By Brad Hooper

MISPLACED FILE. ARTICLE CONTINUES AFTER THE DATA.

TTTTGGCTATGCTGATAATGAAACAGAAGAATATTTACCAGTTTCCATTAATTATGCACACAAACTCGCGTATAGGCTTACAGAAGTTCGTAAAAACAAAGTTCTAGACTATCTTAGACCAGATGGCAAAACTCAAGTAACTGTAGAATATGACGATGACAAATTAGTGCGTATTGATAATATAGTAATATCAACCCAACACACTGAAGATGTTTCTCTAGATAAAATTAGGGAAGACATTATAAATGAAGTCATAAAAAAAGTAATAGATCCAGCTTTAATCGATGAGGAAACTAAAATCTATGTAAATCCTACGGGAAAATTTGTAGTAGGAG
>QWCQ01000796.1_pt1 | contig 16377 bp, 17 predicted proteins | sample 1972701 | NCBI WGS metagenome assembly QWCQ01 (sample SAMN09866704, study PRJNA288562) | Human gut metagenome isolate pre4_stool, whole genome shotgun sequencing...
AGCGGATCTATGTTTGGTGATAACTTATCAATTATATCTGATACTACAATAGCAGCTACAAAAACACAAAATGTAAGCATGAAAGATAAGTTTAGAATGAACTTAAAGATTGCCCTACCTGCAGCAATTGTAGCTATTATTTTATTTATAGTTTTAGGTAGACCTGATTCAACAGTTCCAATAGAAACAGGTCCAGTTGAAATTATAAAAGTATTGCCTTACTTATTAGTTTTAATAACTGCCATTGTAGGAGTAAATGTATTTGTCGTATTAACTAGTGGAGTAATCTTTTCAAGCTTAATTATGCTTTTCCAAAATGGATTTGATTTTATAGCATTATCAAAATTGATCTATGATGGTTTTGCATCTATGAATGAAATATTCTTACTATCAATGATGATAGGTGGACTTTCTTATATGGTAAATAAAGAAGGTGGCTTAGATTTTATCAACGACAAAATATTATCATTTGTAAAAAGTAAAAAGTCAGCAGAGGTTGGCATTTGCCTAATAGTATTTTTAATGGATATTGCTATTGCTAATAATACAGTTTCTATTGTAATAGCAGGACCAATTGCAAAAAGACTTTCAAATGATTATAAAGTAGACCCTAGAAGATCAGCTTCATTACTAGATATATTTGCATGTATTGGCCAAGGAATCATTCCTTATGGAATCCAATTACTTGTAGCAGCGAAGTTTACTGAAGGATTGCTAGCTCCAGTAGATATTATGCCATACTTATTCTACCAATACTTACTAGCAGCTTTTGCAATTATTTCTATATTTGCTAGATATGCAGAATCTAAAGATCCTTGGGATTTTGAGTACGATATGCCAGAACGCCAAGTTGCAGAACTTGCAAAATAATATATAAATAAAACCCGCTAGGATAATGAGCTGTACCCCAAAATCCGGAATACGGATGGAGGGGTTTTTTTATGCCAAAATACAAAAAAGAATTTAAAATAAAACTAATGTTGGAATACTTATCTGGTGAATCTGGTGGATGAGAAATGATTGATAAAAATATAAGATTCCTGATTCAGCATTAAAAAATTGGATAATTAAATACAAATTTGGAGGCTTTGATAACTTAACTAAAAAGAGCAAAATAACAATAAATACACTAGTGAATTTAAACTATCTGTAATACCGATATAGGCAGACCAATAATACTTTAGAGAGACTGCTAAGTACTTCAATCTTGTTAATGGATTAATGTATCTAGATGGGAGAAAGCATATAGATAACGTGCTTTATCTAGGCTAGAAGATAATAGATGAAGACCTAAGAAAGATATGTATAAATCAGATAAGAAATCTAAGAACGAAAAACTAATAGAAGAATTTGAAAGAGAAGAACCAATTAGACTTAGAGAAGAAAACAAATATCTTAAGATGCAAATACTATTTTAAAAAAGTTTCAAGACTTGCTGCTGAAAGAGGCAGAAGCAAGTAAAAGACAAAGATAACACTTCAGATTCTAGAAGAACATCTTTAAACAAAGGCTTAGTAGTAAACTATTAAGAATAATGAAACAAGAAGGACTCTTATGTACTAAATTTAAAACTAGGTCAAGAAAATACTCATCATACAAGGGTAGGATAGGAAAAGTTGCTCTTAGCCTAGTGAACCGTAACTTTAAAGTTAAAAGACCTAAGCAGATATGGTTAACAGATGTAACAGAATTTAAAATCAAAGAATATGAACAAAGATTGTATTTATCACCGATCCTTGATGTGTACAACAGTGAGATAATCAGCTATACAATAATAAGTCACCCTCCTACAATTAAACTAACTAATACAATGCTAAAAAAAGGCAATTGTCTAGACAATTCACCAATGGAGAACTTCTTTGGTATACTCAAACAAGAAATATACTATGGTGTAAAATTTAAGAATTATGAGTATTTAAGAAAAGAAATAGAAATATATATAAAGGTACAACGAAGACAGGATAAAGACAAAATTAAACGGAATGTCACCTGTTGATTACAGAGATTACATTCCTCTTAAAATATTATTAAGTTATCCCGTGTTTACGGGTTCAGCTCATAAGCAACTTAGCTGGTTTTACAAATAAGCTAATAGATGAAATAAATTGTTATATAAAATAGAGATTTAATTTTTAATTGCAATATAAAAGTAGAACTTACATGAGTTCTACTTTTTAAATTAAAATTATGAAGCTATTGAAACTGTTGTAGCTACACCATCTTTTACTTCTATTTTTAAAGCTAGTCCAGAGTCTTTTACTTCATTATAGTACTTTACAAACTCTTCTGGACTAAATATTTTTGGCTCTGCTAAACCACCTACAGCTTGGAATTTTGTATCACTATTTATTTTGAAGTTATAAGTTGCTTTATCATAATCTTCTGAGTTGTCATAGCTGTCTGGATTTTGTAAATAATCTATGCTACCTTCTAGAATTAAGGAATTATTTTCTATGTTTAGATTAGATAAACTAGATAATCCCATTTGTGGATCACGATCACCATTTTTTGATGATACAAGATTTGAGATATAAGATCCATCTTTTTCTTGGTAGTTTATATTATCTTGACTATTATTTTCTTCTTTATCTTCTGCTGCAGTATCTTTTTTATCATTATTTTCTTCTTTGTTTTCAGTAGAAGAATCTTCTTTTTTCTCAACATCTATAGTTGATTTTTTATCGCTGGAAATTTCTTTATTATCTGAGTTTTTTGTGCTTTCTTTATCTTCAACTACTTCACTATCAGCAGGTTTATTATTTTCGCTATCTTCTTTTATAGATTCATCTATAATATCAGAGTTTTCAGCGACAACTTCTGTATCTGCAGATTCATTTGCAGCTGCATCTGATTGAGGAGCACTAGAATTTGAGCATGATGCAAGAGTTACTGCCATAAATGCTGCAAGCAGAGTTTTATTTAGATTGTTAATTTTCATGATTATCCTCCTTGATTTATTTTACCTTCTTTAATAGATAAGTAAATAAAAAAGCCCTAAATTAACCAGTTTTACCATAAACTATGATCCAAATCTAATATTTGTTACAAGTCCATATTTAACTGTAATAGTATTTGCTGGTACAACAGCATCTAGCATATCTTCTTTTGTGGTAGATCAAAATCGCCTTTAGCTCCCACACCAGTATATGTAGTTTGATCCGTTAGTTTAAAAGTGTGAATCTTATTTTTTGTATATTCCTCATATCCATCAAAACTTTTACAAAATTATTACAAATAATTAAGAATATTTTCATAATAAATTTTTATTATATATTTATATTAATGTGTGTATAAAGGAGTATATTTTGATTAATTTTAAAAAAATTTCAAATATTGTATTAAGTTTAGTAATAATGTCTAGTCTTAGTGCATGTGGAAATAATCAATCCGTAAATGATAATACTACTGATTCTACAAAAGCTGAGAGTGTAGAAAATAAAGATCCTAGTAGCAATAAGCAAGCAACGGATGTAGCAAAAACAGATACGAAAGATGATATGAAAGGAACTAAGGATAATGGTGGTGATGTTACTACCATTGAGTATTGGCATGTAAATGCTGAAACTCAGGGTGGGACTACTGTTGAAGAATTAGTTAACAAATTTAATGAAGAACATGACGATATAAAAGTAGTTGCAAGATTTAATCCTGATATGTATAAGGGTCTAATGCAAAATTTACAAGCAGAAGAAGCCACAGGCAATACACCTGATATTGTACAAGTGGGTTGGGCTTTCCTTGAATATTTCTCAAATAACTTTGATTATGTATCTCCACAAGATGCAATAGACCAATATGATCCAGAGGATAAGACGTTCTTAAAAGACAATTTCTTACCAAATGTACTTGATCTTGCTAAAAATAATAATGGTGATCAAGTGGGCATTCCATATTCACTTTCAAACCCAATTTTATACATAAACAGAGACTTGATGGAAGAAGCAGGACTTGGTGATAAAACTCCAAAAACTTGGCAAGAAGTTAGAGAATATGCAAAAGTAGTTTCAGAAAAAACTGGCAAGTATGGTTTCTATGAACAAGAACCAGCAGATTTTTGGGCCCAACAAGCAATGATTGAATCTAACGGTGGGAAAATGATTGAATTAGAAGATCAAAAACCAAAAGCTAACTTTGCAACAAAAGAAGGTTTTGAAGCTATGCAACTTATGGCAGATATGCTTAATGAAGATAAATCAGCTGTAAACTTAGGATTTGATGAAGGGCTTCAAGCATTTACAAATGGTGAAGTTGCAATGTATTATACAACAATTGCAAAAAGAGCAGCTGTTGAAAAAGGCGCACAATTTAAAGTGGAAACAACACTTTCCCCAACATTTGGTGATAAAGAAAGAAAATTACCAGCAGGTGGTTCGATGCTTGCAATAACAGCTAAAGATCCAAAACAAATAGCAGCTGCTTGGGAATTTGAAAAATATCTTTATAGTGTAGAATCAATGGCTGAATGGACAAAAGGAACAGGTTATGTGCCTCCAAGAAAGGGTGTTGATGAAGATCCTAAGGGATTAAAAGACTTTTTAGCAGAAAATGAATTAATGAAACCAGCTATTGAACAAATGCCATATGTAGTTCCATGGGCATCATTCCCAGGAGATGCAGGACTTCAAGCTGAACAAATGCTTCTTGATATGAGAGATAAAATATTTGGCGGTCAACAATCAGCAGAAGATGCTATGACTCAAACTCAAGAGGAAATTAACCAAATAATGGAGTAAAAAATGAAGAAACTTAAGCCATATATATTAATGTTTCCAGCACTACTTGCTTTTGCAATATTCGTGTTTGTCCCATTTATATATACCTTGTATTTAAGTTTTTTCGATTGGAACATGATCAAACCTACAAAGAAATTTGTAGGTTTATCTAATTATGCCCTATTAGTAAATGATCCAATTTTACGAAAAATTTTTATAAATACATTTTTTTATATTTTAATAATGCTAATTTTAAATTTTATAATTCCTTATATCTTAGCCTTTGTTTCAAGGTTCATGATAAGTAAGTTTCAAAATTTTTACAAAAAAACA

The romantic framework of this very contemporary novel is readily apparent despite the tragedy the author hangs upon it. But that's fine because the romantic and tragic aspects work so well together. Ian McBride is a middle-aged leading actor in a Washington, D.C., repertory company. The death of his lover from AIDS several years ago has effectively sealed off his heart from the possibility of further entanglements - and pain. But when much-younger Jimmy Davidson joins the troupe, Ian is a goner: his heart opens up to the love of his life. However, when Jimmy takes a trip back to his small Texas hometown for his mother's fiftieth birthday, Ian gets a midnight call announcing that Jimmy is dead - the victim of a hate crime. Ian goes to Texas, but his presence is not universally appreciated as he takes up residence for the duration of the legal proceedings. Jimmy's death compels some individuals to rightfully deal with their emotions, and readers will take heart from this testament to the correctness of love in any context.